West Papua Media sources in Wamena observing the airport have confirmed that two TNI Puma Helicopters are involved in the operation constantly ferrying troops between Wamena and Tingginambut, and stopping only for refuelling and crew changes. Three Hercules c130H aircraft have each made 3 drops to Wamena then the troops have entered by road from Wamena. Observers in Nabire have also noted daily departures of three trucks of troops from the notorious Battalion 753 Nabire, to the west of the highlands to reinforce the offensive in Tingginambut.
Human rights and church sources in Puncak Jaya and internationally have expressed deep concern about the potential for heavy civilian casualties to occur with the intensified military campaign, given extra impetus after the Indonesian President, General Susilo Bambang Yudoyhono, called for firm action on Tabuni.
Multiple narratives from Jakarta
The exact circumstances of the deaths of the eight Kopassus special forces soldiers are now mired in claim and counter-claim, with soldiers’ personal accounts of the attack conflicting with the official narrative picked up by Jakarta media. What is confirmed is that the eight commandos – Sertu (Chief Sergeant) Udine, Sertu Frans, Sertu Romadhon, Pratu (Private 1st class) Mustofa, Sertu Edy, Praka (Chief Private) Jojon, Praka Wempi and Sertu Mudin – were killed by a cascading attack led by guerrillas of Goliat Tabuni’s TPN group as they went to the Sinak airstrip to collect cellular monitoring equipment designed to track international phone communications in the area.
However, one survivor of the attack testified in the Jakarta Post that his group was attacked by men, women and children all carrying spears, machetes and knives. According to the TNI survivors as relayed to JP, the platoon of Kopassus was unarmed at the time of the attack, which happened as the soldiers were installing and moving communications monitoring equipment.
TPN forces also opened fire on a Puma helicopter that was evacuating the wounded commandos, lightly injuring three helicopter crew.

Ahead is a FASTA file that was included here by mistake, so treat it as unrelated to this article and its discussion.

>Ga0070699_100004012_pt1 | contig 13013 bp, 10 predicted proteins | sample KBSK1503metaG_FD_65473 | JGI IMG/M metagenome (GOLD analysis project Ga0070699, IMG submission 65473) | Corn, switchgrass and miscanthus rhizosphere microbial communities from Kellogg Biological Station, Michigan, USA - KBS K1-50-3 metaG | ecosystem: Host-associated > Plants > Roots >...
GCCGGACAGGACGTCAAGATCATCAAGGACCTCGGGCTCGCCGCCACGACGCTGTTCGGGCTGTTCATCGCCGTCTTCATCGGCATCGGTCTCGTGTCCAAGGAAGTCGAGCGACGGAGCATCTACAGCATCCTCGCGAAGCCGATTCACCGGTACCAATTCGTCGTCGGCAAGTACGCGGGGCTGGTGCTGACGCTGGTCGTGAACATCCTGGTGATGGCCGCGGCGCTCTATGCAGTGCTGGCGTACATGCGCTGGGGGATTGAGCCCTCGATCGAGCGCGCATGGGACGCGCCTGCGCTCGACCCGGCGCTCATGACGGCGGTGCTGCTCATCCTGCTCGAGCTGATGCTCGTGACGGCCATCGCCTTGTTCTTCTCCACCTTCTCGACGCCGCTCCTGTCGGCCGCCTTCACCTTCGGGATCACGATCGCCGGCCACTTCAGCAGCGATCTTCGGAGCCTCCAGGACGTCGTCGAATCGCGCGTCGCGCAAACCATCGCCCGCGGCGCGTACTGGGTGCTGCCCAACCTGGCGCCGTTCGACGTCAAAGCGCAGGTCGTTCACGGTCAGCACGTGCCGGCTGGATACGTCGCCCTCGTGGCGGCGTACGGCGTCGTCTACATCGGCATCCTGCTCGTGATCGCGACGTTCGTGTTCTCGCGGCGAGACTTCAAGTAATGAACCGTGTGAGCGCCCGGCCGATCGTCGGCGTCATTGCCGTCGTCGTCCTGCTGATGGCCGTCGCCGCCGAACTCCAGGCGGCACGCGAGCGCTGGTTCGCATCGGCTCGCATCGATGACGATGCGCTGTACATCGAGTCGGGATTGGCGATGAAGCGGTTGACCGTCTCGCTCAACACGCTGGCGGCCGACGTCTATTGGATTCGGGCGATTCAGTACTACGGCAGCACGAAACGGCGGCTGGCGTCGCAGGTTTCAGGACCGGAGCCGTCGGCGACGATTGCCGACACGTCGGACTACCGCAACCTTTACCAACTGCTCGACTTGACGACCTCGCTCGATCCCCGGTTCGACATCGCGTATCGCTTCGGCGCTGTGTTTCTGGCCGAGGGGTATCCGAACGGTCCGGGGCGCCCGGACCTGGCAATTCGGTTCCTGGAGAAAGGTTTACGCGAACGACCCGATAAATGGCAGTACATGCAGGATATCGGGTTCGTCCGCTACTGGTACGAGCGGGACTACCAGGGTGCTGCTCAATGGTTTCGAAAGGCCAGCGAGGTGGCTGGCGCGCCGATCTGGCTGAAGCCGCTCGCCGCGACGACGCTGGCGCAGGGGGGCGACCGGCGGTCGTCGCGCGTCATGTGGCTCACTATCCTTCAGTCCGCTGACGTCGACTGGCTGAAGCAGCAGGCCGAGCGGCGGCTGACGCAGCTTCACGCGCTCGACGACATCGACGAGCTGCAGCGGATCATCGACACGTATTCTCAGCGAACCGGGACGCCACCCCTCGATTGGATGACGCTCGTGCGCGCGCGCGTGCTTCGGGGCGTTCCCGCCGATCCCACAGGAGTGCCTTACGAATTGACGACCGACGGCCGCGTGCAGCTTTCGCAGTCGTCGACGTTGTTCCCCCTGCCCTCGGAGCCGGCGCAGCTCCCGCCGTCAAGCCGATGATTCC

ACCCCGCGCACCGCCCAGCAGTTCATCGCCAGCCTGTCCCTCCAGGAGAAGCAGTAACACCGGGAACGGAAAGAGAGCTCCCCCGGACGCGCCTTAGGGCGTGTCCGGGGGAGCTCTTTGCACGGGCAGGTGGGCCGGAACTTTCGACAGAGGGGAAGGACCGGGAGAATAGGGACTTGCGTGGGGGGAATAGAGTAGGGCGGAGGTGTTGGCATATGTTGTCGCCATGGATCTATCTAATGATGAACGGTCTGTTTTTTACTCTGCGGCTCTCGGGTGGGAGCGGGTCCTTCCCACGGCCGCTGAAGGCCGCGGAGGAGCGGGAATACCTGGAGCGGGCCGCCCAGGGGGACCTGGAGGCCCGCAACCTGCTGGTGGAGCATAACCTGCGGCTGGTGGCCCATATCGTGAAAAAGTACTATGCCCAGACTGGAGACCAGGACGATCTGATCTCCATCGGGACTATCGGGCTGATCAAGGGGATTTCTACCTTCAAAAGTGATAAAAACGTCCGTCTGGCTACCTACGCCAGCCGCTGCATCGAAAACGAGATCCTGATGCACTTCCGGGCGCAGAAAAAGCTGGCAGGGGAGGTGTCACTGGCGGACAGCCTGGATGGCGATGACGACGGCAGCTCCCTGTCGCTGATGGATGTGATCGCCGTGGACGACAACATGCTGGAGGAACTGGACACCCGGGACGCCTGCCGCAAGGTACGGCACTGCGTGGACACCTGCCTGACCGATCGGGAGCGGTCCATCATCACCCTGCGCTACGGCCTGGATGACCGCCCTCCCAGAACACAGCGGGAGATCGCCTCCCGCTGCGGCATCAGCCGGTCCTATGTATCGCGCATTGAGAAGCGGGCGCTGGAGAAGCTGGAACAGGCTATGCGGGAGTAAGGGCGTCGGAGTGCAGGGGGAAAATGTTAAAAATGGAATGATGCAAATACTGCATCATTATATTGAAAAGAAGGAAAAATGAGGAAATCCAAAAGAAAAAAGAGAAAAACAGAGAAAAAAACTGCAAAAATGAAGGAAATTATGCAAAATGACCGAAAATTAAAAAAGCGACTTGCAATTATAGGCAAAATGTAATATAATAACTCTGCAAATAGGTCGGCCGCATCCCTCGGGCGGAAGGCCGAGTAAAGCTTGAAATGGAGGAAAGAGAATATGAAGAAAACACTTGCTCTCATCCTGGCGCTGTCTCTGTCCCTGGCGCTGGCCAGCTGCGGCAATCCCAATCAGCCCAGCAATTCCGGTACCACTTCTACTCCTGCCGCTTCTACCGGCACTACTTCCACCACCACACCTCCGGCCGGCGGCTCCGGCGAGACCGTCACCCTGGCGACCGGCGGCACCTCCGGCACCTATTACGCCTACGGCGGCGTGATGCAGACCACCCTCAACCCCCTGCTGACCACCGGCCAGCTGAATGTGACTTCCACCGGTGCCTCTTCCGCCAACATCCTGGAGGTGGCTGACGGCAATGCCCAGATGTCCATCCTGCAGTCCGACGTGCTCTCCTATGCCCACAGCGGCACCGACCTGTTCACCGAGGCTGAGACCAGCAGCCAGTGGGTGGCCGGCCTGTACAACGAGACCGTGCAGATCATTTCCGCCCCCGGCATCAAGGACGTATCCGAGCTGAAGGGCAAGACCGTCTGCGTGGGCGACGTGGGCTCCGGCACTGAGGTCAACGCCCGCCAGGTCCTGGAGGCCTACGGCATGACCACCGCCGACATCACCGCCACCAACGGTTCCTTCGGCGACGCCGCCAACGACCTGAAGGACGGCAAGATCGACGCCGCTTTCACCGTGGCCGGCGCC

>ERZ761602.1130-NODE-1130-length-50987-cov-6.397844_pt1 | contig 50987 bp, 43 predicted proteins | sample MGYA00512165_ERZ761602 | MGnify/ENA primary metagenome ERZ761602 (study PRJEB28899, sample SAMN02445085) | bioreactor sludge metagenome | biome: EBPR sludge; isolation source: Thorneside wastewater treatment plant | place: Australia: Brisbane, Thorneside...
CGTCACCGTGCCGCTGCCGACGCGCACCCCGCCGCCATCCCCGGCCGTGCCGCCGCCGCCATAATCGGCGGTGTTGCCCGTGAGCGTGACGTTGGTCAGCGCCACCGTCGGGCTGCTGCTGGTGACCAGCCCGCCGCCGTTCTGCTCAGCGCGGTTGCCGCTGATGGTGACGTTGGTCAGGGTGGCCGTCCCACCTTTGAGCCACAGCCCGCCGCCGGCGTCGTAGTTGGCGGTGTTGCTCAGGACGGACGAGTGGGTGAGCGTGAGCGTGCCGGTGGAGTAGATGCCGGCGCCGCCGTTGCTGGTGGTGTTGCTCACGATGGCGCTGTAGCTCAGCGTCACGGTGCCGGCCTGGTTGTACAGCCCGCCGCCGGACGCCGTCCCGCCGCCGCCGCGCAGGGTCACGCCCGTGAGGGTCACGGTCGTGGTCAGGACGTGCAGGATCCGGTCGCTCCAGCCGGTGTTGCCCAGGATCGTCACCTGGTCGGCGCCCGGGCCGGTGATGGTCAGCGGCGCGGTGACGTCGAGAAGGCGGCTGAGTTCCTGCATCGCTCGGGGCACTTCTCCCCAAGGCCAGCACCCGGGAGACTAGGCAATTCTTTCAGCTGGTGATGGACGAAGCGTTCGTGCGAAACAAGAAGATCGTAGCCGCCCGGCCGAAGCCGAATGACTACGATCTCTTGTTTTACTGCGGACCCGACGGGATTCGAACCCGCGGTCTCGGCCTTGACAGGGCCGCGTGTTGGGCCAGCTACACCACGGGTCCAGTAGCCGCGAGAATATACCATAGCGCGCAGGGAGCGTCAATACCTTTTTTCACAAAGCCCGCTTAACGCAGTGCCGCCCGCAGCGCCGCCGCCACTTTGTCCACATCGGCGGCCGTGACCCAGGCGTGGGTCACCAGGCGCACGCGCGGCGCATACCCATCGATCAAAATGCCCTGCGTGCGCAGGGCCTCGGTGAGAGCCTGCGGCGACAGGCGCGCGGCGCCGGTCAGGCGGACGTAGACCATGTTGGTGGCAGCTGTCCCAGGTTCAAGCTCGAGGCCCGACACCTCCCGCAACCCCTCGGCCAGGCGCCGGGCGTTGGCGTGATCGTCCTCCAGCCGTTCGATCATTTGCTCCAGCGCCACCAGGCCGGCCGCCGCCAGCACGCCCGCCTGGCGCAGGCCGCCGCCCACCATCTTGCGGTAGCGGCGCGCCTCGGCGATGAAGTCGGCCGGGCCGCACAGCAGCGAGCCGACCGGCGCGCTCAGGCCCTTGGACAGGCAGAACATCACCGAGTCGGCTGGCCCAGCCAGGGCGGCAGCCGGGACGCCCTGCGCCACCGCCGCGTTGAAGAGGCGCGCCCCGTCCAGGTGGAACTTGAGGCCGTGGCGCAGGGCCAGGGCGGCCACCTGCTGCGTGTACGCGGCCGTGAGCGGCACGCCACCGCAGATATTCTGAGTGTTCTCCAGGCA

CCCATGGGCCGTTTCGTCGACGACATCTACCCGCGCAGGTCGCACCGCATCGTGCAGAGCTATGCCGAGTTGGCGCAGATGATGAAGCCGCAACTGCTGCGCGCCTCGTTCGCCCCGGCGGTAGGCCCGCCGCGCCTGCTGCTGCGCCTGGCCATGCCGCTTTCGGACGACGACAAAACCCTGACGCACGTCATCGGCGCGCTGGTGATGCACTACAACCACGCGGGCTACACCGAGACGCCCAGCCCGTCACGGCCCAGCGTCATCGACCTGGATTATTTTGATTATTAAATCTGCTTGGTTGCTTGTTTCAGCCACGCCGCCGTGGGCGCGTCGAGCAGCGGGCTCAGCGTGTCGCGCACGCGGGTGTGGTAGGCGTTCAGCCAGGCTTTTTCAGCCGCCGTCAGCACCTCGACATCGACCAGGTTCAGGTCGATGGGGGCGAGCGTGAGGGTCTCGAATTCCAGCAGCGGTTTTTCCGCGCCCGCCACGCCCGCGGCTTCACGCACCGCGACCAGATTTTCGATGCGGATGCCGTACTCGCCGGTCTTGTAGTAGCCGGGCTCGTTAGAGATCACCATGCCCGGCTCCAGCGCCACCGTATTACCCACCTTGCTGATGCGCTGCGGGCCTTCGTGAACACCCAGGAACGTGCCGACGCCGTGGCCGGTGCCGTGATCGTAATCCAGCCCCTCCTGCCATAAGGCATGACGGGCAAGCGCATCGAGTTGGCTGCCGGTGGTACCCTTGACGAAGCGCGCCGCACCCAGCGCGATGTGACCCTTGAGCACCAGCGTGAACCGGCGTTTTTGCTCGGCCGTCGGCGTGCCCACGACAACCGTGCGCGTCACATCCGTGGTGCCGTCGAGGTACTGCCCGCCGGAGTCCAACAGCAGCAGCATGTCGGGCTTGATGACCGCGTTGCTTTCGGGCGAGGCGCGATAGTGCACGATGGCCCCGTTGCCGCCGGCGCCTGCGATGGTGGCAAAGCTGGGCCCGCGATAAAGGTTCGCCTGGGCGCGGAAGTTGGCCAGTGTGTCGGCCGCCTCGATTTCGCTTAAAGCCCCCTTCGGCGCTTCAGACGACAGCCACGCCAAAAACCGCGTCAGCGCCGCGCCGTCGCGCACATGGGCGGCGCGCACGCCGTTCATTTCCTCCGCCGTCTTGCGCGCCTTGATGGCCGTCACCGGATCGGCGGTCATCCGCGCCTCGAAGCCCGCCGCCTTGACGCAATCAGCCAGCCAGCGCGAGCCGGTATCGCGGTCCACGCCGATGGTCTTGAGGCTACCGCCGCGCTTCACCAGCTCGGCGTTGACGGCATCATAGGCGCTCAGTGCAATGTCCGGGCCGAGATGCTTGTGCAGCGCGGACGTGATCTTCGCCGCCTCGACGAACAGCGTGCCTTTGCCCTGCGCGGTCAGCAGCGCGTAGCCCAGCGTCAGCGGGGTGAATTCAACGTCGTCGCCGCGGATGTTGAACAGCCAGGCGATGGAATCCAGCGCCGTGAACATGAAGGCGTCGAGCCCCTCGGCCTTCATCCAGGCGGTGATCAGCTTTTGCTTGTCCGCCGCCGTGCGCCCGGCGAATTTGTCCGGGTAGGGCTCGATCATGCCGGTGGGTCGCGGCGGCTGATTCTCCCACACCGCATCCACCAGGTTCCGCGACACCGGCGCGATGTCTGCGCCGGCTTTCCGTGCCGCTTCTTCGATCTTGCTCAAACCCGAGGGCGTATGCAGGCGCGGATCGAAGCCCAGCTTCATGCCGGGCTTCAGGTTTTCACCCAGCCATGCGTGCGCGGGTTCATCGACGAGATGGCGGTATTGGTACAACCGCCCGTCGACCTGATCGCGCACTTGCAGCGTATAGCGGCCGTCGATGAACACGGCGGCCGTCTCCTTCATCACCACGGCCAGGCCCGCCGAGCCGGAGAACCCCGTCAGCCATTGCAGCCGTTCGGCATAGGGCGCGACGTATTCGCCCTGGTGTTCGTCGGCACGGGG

West Papua Media sources have provided a highly credible and technical but unconfirmed report that two “very large weapons” that were being moved into Sinak, and went missing during the raid by TPN. According to our sources, there is “extreme concern from the TNI around this particular issue.”
“Apparently they have been trying to find out the whereabouts of these weapons, which suggests they might be too heavy to quickly and easily move,” explained the source. Further investigation is still required, but credible observers in the area believe that these heavy weapons may be artillery pieces – the presence of which in Puncak Jaya represents a serious and dangerous escalation of TNI hardware to be used against civilians. West Papua Media believes any confirmed presence of artillery is connected with the TNI’s stated aim to destroy Goliat Tabuni’s group, but any use of these weapons will place a large number of civilians at risk. It is not the first time the TNI have used artillery against West Papuan civilians: the Bloody Wamena massacres of 2000 and 2003, as well as the aerial bombardment campaigns in the 1977 and 1984.
Indonesian outrage fuels civil society questions on Papuan motivations for resistance
The killings of the soldiers have generated outrage in Jakarta, with nationalist politicians calling for cordon and destroy missions in what human rights observers have said amount to collective civilian punishment by an occupying force.
Indonesian Deputy Defence Minister Lieutenant-General (LG) (Rtd) Sjafrie Sjamsoeddin – indicted as a war criminal by the UN for his role in East Timor – on Friday ordered the TNI to conduct heavy “tactical actions” in order to prevent the shooting from occurring again. “The tactical action includes to chase, apprehend and destroy,” the deputy minister said here on Friday. He said the latest shootings by the separatist rebels did not affect TNI`s strategic policies in Papua. TNI so far did not have a plan to send more troops to Papua, he added.